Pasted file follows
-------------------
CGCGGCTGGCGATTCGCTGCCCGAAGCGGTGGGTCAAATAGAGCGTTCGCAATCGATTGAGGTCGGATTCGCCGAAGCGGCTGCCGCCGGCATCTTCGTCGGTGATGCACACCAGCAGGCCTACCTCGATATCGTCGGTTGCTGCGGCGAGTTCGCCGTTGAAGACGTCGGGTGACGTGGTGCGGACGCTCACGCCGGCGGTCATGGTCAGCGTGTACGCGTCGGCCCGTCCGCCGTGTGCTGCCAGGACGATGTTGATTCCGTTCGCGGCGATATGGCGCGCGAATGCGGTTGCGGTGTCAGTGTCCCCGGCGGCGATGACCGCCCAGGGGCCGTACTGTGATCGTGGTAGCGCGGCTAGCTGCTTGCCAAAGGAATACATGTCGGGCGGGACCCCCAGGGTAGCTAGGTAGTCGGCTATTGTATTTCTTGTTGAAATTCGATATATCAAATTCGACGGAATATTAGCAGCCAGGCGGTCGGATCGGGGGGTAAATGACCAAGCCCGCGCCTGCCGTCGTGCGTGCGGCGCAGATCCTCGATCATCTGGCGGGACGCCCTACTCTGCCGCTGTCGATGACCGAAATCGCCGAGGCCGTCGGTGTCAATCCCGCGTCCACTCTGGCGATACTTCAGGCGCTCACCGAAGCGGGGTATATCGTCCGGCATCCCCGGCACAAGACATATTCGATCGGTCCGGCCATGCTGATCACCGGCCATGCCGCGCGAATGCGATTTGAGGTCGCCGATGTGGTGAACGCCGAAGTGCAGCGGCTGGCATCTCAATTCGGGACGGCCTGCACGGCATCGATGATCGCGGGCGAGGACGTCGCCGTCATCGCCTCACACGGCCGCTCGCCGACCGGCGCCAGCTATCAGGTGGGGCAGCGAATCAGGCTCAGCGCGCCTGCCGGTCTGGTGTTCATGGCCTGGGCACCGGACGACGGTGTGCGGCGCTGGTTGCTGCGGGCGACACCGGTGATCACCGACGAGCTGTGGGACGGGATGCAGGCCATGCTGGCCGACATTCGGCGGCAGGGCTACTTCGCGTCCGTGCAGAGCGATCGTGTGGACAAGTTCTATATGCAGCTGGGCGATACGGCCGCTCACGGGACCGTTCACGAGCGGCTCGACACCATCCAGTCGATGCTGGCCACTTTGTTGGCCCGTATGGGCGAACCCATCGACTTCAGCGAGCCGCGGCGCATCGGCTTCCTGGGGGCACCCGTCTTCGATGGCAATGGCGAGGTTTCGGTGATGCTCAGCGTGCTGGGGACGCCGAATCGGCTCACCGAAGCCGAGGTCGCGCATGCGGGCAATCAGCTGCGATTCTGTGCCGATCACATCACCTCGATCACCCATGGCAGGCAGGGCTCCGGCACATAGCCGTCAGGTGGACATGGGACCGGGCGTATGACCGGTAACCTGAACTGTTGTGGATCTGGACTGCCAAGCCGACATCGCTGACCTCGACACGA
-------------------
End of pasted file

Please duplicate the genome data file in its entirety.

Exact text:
CGCGGCTGGCGATTCGCTGCCCGAAGCGGTGGGTCAAATAGAGCGTTCGCAATCGATTGAGGTCGGATTCGCCGAAGCGGCTGCCGCCGGCATCTTCGTCGGTGATGCACACCAGCAGGCCTACCTCGATATCGTCGGTTGCTGCGGCGAGTTCGCCGTTGAAGACGTCGGGTGACGTGGTGCGGACGCTCACGCCGGCGGTCATGGTCAGCGTGTACGCGTCGGCCCGTCCGCCGTGTGCTGCCAGGACGATGTTGATTCCGTTCGCGGCGATATGGCGCGCGAATGCGGTTGCGGTGTCAGTGTCCCCGGCGGCGATGACCGCCCAGGGGCCGTACTGTGATCGTGGTAGCGCGGCTAGCTGCTTGCCAAAGGAATACATGTCGGGCGGGACCCCCAGGGTAGCTAGGTAGTCGGCTATTGTATTTCTTGTTGAAATTCGATATATCAAATTCGACGGAATATTAGCAGCCAGGCGGTCGGATCGGGGGGTAAATGACCAAGCCCGCGCCTGCCGTCGTGCGTGCGGCGCAGATCCTCGATCATCTGGCGGGACGCCCTACTCTGCCGCTGTCGATGACCGAAATCGCCGAGGCCGTCGGTGTCAATCCCGCGTCCACTCTGGCGATACTTCAGGCGCTCACCGAAGCGGGGTATATCGTCCGGCATCCCCGGCACAAGACATATTCGATCGGTCCGGCCATGCTGATCACCGGCCATGCCGCGCGAATGCGATTTGAGGTCGCCGATGTGGTGAACGCCGAAGTGCAGCGGCTGGCATCTCAATTCGGGACGGCCTGCACGGCATCGATGATCGCGGGCGAGGACGTCGCCGTCATCGCCTCACACGGCCGCTCGCCGACCGGCGCCAGCTATCAGGTGGGGCAGCGAATCAGGCTCAGCGCGCCTGCCGGTCTGGTGTTCATGGCCTGGGCACCGGACGACGGTGTGCGGCGCTGGTTGCTGCGGGCGACACCGGTGATCACCGACGAGCTGTGGGACGGGATGCAGGCCATGCTGGCCGACATTCGGCGGCAGGGCTACTTCGCGTCCGTGCAGAGCGATCGTGTGGACAAGTTCTATATGCAGCTGGGCGATACGGCCGCTCACGGGACCGTTCACGAGCGGCTCGACACCATCCAGTCGATGCTGGCCACTTTGTTGGCCCGTATGGGCGAACCCATCGACTTCAGCGAGCCGCGGCGCATCGGCTTCCTGGGGGCACCCGTCTTCGATGGCAATGGCGAGGTTTCGGTGATGCTCAGCGTGCTGGGGACGCCGAATCGGCTCACCGAAGCCGAGGTCGCGCATGCGGGCAATCAGCTGCGATTCTGTGCCGATCACATCACCTCGATCACCCATGGCAGGCAGGGCTCCGGCACATAGCCGTCAGGTGGACATGGGACCGGGCGTATGACCGGTAACCTGAACTGTTGTGGATCTGGACTGCCAAGCCGACATCGCTGACCTCGACACGA